It's best to stand over a folded towel or a sink of water when handling your denture, just in case you accidentally drop it. Brush the denture (preferably with a denture brush) daily to remove food deposits and plaque, and keep it from becoming permanently stained. Avoid using a brush with hard bristles, which can damage the denture. Look for denture cleansers with the American Dental Association (ADA) Seal of Acceptance. Pay special attention to cleaning teeth that fit under the denture's metal clasps. Plaque that becomes trapped under the clasps will increase the risk of tooth decay.
Hand soap or mild dishwashing liquid to clean dentures is also acceptable. Other types of household cleaners and many toothpastes are too abrasive and should not be used for cleaning dentures. A denture could lose its proper shape if it is not kept moist. At night, the denture should be placed in soaking solution or water. However, if the appliance has metal attachments, they could be tarnished if placed in soaking solution.
Even with full dentures, you still need to take good care of your mouth. Every morning, brush your gums, tongue and palate with a soft-bristled brush before you put in your dentures. This removes plaque and stimulates circulation in the mouth. Selecting a balanced diet for proper nutrition is also important for maintaining a healthy mouth.
Over time, adjusting the denture may be necessary. As you age, your mouth naturally changes, which can affect the fit of the denture. Your bone and gum ridges can recede or shrink, resulting in a loose-fitting denture. Loose dentures can cause various problems, including sores or infections. Dentures that do not fit properly can be adjusted. Avoid using a do-it-yourself kit to adjust your dentures, as this can damage the appliance beyond repair. Glues sold over-the-counter often contain harmful chemicals and should not be used on a denture.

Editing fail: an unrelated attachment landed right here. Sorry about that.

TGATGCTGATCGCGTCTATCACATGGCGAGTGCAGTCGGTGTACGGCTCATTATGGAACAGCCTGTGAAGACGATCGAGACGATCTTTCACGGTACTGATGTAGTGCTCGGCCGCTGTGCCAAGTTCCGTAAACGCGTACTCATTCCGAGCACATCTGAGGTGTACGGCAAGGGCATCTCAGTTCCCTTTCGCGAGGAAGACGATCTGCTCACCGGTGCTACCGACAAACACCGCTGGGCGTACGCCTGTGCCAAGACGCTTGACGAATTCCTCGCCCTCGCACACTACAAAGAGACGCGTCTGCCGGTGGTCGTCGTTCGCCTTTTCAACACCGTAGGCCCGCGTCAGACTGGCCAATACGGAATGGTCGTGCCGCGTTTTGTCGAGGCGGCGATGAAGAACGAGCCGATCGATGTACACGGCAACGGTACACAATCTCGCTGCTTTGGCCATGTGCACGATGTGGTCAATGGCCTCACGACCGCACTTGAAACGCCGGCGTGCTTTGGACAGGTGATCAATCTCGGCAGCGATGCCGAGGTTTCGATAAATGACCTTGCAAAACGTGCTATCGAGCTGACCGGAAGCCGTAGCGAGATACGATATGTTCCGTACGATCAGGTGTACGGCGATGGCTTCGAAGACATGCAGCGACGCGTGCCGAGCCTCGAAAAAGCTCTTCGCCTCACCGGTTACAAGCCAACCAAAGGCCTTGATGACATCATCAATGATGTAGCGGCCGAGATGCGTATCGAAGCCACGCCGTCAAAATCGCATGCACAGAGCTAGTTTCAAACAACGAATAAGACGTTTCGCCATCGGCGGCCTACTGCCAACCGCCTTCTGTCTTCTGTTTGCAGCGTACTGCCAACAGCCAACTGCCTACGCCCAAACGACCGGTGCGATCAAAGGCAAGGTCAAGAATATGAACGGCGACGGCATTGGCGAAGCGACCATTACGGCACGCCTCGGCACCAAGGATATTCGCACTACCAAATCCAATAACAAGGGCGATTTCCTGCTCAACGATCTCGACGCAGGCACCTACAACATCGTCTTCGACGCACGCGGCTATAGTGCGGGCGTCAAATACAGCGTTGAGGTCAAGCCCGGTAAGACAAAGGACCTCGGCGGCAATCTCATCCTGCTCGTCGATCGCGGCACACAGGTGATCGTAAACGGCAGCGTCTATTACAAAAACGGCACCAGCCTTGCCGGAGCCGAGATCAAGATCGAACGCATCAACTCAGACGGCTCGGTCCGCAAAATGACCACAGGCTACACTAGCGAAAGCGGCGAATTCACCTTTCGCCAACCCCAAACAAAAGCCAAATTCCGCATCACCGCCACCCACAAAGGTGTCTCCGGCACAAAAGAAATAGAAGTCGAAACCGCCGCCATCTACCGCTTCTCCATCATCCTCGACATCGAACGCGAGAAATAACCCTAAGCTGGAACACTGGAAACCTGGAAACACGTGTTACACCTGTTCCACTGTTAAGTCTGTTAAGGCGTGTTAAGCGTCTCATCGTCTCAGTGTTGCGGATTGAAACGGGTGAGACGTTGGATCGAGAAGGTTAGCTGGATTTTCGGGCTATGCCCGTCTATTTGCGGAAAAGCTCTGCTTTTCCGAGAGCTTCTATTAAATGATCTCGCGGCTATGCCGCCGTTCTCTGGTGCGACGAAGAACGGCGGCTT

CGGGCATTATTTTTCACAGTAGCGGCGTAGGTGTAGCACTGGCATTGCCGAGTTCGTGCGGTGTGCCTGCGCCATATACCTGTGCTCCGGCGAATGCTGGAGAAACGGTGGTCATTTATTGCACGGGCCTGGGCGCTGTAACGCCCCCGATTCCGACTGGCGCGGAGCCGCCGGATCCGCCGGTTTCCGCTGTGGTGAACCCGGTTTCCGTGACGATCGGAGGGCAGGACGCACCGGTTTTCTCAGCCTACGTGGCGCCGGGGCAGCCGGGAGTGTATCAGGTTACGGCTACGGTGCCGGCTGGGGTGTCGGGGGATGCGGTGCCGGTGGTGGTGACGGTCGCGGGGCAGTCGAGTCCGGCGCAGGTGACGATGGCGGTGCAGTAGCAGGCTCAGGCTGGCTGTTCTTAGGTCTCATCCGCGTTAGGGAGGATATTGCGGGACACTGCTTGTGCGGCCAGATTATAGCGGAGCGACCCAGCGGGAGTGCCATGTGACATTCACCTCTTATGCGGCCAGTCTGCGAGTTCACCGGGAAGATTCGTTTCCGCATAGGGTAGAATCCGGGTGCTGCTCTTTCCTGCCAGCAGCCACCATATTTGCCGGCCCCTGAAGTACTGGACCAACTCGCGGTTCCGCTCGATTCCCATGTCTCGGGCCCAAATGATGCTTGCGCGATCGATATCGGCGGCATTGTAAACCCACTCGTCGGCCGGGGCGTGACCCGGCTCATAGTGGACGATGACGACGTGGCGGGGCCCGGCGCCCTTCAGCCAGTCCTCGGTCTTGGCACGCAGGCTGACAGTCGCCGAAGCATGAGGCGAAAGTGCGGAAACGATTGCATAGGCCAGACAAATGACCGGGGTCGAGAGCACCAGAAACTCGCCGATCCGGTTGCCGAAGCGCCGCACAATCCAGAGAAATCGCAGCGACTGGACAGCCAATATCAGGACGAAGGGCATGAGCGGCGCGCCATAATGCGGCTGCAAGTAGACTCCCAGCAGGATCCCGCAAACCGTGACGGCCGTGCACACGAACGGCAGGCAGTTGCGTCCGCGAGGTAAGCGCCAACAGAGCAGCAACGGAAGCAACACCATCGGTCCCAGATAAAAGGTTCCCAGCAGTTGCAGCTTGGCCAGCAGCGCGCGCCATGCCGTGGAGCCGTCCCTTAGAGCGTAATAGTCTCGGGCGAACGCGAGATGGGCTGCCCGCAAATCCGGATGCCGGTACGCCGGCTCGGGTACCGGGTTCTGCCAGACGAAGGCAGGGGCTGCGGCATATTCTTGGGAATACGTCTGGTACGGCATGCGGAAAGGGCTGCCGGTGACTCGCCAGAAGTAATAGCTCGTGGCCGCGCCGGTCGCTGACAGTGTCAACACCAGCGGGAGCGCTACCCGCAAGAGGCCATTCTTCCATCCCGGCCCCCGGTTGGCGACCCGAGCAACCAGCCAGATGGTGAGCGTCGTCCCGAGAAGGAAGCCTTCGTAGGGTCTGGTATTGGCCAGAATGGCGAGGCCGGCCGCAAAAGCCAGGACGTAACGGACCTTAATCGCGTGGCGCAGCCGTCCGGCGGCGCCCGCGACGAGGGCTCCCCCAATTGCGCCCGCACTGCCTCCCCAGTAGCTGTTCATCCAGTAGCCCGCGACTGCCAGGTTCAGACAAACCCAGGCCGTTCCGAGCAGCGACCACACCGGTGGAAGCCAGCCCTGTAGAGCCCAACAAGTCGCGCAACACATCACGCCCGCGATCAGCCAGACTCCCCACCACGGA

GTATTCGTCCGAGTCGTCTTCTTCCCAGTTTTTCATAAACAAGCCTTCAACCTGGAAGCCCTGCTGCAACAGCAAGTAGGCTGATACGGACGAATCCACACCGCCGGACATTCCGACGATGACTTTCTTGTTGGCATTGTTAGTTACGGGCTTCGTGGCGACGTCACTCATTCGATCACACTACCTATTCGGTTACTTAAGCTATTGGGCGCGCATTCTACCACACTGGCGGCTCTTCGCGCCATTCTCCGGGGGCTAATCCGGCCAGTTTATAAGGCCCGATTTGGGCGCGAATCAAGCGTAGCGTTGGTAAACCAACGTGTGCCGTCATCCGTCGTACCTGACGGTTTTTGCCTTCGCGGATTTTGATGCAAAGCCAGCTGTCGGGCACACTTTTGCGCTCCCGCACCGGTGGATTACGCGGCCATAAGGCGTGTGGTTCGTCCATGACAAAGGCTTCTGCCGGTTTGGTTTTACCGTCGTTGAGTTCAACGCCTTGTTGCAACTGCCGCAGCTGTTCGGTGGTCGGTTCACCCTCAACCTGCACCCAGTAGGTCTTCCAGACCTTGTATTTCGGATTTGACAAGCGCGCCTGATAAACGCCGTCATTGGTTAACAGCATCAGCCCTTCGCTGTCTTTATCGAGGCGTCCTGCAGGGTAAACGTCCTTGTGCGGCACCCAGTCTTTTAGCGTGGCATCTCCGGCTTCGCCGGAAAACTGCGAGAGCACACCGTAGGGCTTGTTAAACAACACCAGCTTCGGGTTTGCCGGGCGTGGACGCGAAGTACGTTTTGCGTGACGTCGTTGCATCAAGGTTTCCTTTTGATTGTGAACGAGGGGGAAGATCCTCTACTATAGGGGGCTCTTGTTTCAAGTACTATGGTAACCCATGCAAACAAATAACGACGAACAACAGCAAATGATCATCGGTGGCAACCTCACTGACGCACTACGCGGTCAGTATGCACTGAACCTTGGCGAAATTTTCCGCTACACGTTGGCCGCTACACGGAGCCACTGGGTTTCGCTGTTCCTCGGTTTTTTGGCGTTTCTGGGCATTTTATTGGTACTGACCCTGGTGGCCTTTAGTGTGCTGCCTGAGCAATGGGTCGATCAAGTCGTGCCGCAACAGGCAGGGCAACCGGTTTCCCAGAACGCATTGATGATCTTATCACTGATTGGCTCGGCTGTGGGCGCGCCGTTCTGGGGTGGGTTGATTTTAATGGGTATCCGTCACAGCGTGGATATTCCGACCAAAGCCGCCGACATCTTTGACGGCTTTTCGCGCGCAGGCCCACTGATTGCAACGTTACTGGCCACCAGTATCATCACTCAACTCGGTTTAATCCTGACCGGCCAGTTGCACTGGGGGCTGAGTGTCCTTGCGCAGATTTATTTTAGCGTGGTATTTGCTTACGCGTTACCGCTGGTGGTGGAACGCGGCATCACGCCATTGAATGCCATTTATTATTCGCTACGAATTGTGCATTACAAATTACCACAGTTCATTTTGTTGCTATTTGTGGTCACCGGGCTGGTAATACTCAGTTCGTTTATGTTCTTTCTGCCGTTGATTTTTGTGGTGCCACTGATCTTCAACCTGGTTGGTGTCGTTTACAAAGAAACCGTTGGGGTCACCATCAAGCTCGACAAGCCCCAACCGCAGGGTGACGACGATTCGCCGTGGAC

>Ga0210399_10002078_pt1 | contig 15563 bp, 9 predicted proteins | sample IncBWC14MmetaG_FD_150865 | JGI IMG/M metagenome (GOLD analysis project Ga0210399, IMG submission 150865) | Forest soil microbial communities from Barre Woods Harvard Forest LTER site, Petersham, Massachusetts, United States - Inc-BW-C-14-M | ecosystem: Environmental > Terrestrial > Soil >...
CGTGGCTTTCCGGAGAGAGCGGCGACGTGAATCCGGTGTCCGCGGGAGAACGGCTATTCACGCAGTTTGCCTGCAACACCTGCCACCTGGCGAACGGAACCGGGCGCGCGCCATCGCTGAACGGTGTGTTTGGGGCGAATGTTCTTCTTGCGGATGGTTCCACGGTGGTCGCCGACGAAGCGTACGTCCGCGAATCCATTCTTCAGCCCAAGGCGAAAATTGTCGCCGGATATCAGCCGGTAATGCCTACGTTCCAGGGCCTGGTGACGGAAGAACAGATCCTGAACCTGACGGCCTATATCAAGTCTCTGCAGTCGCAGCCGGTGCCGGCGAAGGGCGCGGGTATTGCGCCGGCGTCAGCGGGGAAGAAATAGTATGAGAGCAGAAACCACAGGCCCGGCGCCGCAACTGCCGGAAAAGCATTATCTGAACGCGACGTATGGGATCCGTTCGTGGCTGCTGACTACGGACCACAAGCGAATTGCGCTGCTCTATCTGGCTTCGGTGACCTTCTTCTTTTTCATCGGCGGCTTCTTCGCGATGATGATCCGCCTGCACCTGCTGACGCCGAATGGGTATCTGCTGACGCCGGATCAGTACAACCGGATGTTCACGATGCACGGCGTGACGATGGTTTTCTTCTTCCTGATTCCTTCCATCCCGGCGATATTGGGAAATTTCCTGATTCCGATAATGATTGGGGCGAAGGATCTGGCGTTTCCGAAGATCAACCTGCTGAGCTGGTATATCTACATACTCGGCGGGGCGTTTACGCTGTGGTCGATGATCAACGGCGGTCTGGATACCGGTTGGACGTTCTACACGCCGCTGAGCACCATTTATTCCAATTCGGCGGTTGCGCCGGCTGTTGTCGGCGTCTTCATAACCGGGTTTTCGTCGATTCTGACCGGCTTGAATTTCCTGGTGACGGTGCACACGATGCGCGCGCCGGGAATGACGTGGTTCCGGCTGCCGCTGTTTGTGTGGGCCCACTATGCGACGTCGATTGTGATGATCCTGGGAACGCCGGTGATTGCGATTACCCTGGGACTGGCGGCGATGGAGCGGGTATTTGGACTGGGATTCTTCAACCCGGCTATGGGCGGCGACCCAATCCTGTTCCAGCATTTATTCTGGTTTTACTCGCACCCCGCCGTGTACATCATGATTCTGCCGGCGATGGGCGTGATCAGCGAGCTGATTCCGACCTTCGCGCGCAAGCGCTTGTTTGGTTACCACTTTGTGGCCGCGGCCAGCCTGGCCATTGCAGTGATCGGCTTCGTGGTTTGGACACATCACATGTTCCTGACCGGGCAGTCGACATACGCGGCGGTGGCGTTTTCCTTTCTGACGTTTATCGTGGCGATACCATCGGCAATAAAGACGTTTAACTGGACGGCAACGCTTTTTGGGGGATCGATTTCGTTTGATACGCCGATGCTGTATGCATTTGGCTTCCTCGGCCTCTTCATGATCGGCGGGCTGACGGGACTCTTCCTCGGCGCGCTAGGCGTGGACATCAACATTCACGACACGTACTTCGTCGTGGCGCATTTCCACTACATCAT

If your denture no longer fits properly, if it breaks, cracks or chips, or if one of the teeth becomes loose, see your dentist immediately. In many cases, dentists can make necessary adjustments or repairs, often on the same day. Complicated repairs may require that the denture be sent to a special dental laboratory.
Over time, dentures will need to be relined, re-based, or re-made due to normal wear. To reline or re-base a denture, the dentist uses the existing denture teeth and refits the denture base or makes a new denture base. Dentures may need to be replaced if they become loose and the teeth show signs of significant wear.
Eating will take a little practice. Start with soft foods cut into small pieces. Chew slowly using both sides of your mouth at the same time to prevent the dentures from tipping. As you become accustomed to chewing, add other foods until you return to your normal diet.
Continue to chew food using both sides of the mouth at the same time. Be cautious with hot or hard foods and sharp-edged bones or shells.
Some people worry about how dentures will affect their speech. Consider how your speech is affected when you have a number of your natural teeth missing.
Pronouncing certain words may require practice. Reading out loud and repeating troublesome words will help. If your dentures "click" while you`re talking, speak more slowly. You may find that your dentures occasionally slip when you laugh, cough or smile. Reposition the dentures by gently biting down and swallowing. If a speaking problem persists, consult your dentist.
Denture adhesives can provide additional retention for well-fitting dentures. Denture adhesives are not the solution for old, ill-fitting dentures. A poorly fitting denture, which causes constant irritation over a long period, may contribute to the development of sores. These dentures may need a reline or need to be replaced. If your dentures begin to feel loose, or cause pronounced discomfort, consult with your dentist immediately.
For more information on Dentures at Peninsula Family Dental in Port Townsend Call 360. 385. 7000 today!